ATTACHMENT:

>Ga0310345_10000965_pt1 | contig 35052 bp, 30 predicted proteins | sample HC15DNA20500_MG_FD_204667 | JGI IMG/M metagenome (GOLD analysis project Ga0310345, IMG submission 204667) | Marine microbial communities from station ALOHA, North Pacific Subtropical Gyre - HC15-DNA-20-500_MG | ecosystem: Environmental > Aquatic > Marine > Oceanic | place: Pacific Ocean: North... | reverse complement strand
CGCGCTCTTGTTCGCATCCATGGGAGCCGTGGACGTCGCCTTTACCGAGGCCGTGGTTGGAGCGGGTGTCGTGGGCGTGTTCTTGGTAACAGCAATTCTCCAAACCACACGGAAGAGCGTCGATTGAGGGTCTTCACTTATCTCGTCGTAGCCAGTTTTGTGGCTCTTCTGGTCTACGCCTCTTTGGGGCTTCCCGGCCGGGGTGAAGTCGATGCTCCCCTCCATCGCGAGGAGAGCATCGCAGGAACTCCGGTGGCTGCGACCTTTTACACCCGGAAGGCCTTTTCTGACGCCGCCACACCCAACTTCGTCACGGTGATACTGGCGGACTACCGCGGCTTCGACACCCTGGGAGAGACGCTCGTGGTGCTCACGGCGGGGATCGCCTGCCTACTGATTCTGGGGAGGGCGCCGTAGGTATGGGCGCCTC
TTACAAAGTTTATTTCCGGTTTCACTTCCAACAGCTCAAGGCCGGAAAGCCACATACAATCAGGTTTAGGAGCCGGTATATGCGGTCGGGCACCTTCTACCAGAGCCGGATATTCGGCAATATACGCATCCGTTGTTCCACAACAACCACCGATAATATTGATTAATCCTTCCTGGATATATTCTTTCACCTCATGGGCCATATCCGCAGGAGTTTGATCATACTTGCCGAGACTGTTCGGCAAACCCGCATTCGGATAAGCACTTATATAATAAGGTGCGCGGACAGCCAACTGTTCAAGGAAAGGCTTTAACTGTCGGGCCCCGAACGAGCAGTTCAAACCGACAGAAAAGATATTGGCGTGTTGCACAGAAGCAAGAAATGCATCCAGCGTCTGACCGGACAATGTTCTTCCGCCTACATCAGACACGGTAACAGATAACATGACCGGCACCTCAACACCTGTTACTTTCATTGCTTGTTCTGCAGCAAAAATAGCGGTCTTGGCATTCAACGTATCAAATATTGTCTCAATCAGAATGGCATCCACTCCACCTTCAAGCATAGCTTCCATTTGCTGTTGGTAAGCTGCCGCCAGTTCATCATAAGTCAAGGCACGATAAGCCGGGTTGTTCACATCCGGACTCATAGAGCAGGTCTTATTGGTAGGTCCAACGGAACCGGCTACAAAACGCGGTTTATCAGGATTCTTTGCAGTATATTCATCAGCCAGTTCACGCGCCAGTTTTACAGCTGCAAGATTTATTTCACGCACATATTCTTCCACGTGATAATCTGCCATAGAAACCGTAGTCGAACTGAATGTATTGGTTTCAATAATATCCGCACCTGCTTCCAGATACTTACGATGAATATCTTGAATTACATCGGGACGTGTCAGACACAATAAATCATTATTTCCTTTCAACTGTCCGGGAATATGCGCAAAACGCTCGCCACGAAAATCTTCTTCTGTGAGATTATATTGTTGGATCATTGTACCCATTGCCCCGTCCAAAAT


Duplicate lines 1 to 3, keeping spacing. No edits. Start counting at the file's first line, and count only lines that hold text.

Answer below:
>Ga0310345_10000965_pt1 | contig 35052 bp, 30 predicted proteins | sample HC15DNA20500_MG_FD_204667 | JGI IMG/M metagenome (GOLD analysis project Ga0310345, IMG submission 204667) | Marine microbial communities from station ALOHA, North Pacific Subtropical Gyre - HC15-DNA-20-500_MG | ecosystem: Environmental > Aquatic > Marine > Oceanic | place: Pacific Ocean: North... | reverse complement strand
CGCGCTCTTGTTCGCATCCATGGGAGCCGTGGACGTCGCCTTTACCGAGGCCGTGGTTGGAGCGGGTGTCGTGGGCGTGTTCTTGGTAACAGCAATTCTCCAAACCACACGGAAGAGCGTCGATTGAGGGTCTTCACTTATCTCGTCGTAGCCAGTTTTGTGGCTCTTCTGGTCTACGCCTCTTTGGGGCTTCCCGGCCGGGGTGAAGTCGATGCTCCCCTCCATCGCGAGGAGAGCATCGCAGGAACTCCGGTGGCTGCGACCTTTTACACCCGGAAGGCCTTTTCTGACGCCGCCACACCCAACTTCGTCACGGTGATACTGGCGGACTACCGCGGCTTCGACACCCTGGGAGAGACGCTCGTGGTGCTCACGGCGGGGATCGCCTGCCTACTGATTCTGGGGAGGGCGCCGTAGGTATGGGCGCCTC
TTACAAAGTTTATTTCCGGTTTCACTTCCAACAGCTCAAGGCCGGAAAGCCACATACAATCAGGTTTAGGAGCCGGTATATGCGGTCGGGCACCTTCTACCAGAGCCGGATATTCGGCAATATACGCATCCGTTGTTCCACAACAACCACCGATAATATTGATTAATCCTTCCTGGATATATTCTTTCACCTCATGGGCCATATCCGCAGGAGTTTGATCATACTTGCCGAGACTGTTCGGCAAACCCGCATTCGGATAAGCACTTATATAATAAGGTGCGCGGACAGCCAACTGTTCAAGGAAAGGCTTTAACTGTCGGGCCCCGAACGAGCAGTTCAAACCGACAGAAAAGATATTGGCGTGTTGCACAGAAGCAAGAAATGCATCCAGCGTCTGACCGGACAATGTTCTTCCGCCTACATCAGACACGGTAACAGATAACATGACCGGCACCTCAACACCTGTTACTTTCATTGCTTGTTCTGCAGCAAAAATAGCGGTCTTGGCATTCAACGTATCAAATATTGTCTCAATCAGAATGGCATCCACTCCACCTTCAAGCATAGCTTCCATTTGCTGTTGGTAAGCTGCCGCCAGTTCATCATAAGTCAAGGCACGATAAGCCGGGTTGTTCACATCCGGACTCATAGAGCAGGTCTTATTGGTAGGTCCAACGGAACCGGCTACAAAACGCGGTTTATCAGGATTCTTTGCAGTATATTCATCAGCCAGTTCACGCGCCAGTTTTACAGCTGCAAGATTTATTTCACGCACATATTCTTCCACGTGATAATCTGCCATAGAAACCGTAGTCGAACTGAATGTATTGGTTTCAATAATATCCGCACCTGCTTCCAGATACTTACGATGAATATCTTGAATTACATCGGGACGTGTCAGACACAATAAATCATTATTTCCTTTCAACTGTCCGGGAATATGCGCAAAACGCTCGCCACGAAAATCTTCTTCTGTGAGATTATATTGTTGGATCATTGTACCCATTGCCCCGTCCAAAAT